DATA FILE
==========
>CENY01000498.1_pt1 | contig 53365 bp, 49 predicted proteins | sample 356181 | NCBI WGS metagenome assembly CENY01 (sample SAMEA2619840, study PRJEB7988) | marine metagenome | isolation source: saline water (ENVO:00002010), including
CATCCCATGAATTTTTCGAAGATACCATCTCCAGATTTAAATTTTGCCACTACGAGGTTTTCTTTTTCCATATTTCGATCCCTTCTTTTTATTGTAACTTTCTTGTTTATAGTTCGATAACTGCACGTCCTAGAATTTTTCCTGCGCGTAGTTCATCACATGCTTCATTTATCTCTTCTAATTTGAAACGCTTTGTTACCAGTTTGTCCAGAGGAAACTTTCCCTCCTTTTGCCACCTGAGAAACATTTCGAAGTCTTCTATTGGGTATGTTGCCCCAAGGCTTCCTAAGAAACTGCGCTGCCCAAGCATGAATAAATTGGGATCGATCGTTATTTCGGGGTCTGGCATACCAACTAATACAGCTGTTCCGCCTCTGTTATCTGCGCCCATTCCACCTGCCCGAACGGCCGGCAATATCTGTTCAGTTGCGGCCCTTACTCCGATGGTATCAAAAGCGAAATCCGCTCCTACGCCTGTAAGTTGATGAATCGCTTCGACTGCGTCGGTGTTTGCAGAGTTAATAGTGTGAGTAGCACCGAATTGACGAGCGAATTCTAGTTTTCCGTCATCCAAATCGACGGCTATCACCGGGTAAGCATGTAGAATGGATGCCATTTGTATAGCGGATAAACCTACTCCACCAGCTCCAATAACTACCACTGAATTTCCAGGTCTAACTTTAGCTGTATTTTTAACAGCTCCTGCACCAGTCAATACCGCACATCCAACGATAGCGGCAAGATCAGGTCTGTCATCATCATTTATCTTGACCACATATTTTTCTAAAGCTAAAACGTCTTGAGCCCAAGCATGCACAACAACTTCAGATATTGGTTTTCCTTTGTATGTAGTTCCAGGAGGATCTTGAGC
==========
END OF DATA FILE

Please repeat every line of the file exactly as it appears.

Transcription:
>CENY01000498.1_pt1 | contig 53365 bp, 49 predicted proteins | sample 356181 | NCBI WGS metagenome assembly CENY01 (sample SAMEA2619840, study PRJEB7988) | marine metagenome | isolation source: saline water (ENVO:00002010), including
CATCCCATGAATTTTTCGAAGATACCATCTCCAGATTTAAATTTTGCCACTACGAGGTTTTCTTTTTCCATATTTCGATCCCTTCTTTTTATTGTAACTTTCTTGTTTATAGTTCGATAACTGCACGTCCTAGAATTTTTCCTGCGCGTAGTTCATCACATGCTTCATTTATCTCTTCTAATTTGAAACGCTTTGTTACCAGTTTGTCCAGAGGAAACTTTCCCTCCTTTTGCCACCTGAGAAACATTTCGAAGTCTTCTATTGGGTATGTTGCCCCAAGGCTTCCTAAGAAACTGCGCTGCCCAAGCATGAATAAATTGGGATCGATCGTTATTTCGGGGTCTGGCATACCAACTAATACAGCTGTTCCGCCTCTGTTATCTGCGCCCATTCCACCTGCCCGAACGGCCGGCAATATCTGTTCAGTTGCGGCCCTTACTCCGATGGTATCAAAAGCGAAATCCGCTCCTACGCCTGTAAGTTGATGAATCGCTTCGACTGCGTCGGTGTTTGCAGAGTTAATAGTGTGAGTAGCACCGAATTGACGAGCGAATTCTAGTTTTCCGTCATCCAAATCGACGGCTATCACCGGGTAAGCATGTAGAATGGATGCCATTTGTATAGCGGATAAACCTACTCCACCAGCTCCAATAACTACCACTGAATTTCCAGGTCTAACTTTAGCTGTATTTTTAACAGCTCCTGCACCAGTCAATACCGCACATCCAACGATAGCGGCAAGATCAGGTCTGTCATCATCATTTATCTTGACCACATATTTTTCTAAAGCTAAAACGTCTTGAGCCCAAGCATGCACAACAACTTCAGATATTGGTTTTCCTTTGTATGTAGTTCCAGGAGGATCTTGAGC